This is a legend that seems ridiculous. But, it thrives. Indeed, certain Cameroonians declare that the choice of “11 February” as the date for Youth Day Celebrations by the late President Ahidjo, was not without significance. “It was to pay tribute to his wife Germaine Ahidjo, born on 11 February”, the legend believes. This is far from the truth, indicates the Minister of Youth and Civic Education (MINJEC). Because, the biography of the former First Lady states simply that that she was born “around 1932”, in Mokolo in the Far North.
In fact, the Minister of Youth explains that, Youth Day resulted from a desire to bring closer the young people in the two parts of Cameroon (Anglophone and Francophone).
After independence in 1960, an observation mission from the Youth Office of the Commission for Youth, Education and Sports, went to West Cameroon. On return, the Commission for Youth produced a report and requested from the federal authorities, the institution of a National Day to promote the role of the youth and encourage them in the building of the young independent state.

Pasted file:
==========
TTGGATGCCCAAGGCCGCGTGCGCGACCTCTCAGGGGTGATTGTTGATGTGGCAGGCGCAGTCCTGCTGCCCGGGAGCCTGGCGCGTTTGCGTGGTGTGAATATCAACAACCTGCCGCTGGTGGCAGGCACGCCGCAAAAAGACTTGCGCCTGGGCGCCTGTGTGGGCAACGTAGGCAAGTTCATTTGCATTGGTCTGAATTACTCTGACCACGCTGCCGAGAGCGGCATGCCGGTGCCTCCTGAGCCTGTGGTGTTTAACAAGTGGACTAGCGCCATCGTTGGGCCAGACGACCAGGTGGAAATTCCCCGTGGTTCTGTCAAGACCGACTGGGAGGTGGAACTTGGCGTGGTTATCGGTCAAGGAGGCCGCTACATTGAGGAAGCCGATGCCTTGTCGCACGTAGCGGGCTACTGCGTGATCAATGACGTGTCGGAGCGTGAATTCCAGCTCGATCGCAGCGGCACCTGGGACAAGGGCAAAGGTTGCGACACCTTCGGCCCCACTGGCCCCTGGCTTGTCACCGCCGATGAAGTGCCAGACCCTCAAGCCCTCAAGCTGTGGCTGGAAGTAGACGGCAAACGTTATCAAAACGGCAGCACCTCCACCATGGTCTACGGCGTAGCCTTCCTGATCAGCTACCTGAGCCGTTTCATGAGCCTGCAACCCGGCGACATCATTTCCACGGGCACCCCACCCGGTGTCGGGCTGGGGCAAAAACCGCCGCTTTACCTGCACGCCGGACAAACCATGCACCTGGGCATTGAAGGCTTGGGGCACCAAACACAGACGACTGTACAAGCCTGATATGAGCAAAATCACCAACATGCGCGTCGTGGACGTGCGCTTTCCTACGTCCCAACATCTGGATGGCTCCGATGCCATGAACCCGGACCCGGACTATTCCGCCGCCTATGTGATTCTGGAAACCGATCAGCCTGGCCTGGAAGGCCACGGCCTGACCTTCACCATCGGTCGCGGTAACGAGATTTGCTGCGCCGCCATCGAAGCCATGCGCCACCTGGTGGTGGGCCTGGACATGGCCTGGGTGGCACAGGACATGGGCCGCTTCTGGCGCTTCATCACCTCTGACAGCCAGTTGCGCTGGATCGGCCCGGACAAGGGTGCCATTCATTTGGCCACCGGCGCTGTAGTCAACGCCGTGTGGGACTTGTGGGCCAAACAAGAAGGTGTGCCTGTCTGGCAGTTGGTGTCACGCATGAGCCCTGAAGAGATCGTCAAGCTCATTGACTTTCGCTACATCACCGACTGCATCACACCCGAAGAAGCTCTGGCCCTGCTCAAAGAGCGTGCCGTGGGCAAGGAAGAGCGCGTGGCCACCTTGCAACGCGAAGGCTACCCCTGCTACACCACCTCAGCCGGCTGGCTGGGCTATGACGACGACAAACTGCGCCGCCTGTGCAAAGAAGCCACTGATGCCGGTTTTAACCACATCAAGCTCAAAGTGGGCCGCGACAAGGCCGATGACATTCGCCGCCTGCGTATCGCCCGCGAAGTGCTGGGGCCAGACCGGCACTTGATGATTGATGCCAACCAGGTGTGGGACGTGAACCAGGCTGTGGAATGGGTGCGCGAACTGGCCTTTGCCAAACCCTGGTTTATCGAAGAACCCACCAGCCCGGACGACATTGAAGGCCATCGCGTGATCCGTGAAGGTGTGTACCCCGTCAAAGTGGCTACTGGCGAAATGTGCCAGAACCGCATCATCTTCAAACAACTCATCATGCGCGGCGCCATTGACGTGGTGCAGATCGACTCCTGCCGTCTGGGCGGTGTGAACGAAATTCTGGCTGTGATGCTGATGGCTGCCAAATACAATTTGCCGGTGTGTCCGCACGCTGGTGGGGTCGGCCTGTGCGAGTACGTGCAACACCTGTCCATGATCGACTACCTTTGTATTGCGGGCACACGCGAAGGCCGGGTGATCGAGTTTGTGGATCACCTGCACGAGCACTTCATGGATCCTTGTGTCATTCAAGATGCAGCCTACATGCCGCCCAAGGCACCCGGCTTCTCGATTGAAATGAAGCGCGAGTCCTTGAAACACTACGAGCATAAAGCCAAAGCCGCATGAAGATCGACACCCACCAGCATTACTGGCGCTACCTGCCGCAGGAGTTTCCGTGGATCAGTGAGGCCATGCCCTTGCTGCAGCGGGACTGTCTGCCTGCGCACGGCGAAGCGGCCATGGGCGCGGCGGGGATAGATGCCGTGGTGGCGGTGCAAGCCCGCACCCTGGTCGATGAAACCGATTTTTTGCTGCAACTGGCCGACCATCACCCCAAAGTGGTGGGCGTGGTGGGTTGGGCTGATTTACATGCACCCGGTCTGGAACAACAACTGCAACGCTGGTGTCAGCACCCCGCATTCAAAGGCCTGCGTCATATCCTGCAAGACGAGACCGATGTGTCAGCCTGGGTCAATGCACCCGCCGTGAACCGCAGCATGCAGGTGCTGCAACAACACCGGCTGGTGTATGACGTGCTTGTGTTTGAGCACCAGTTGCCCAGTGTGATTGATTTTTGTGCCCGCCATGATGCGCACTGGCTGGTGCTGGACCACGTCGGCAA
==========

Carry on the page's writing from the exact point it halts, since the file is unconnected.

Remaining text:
The date of 11 February was thus selected, with reference to the Referendum of 11 February 1961 where the Southern part of the country voted in favour of staying with Francophone Cameroon, independent since 1960, while the Northern part chose integration with Nigeria.
It is however important to state that at the beginning, Youth Celebrations were held throughout an entire month. The month of February. Only, what the country gained symbolically, it lost economically. Because commercial, industrial activities and other services could not remain in full operation. Not to mention disruption of the school year. This is why, Youth Celebrations now take place over one week.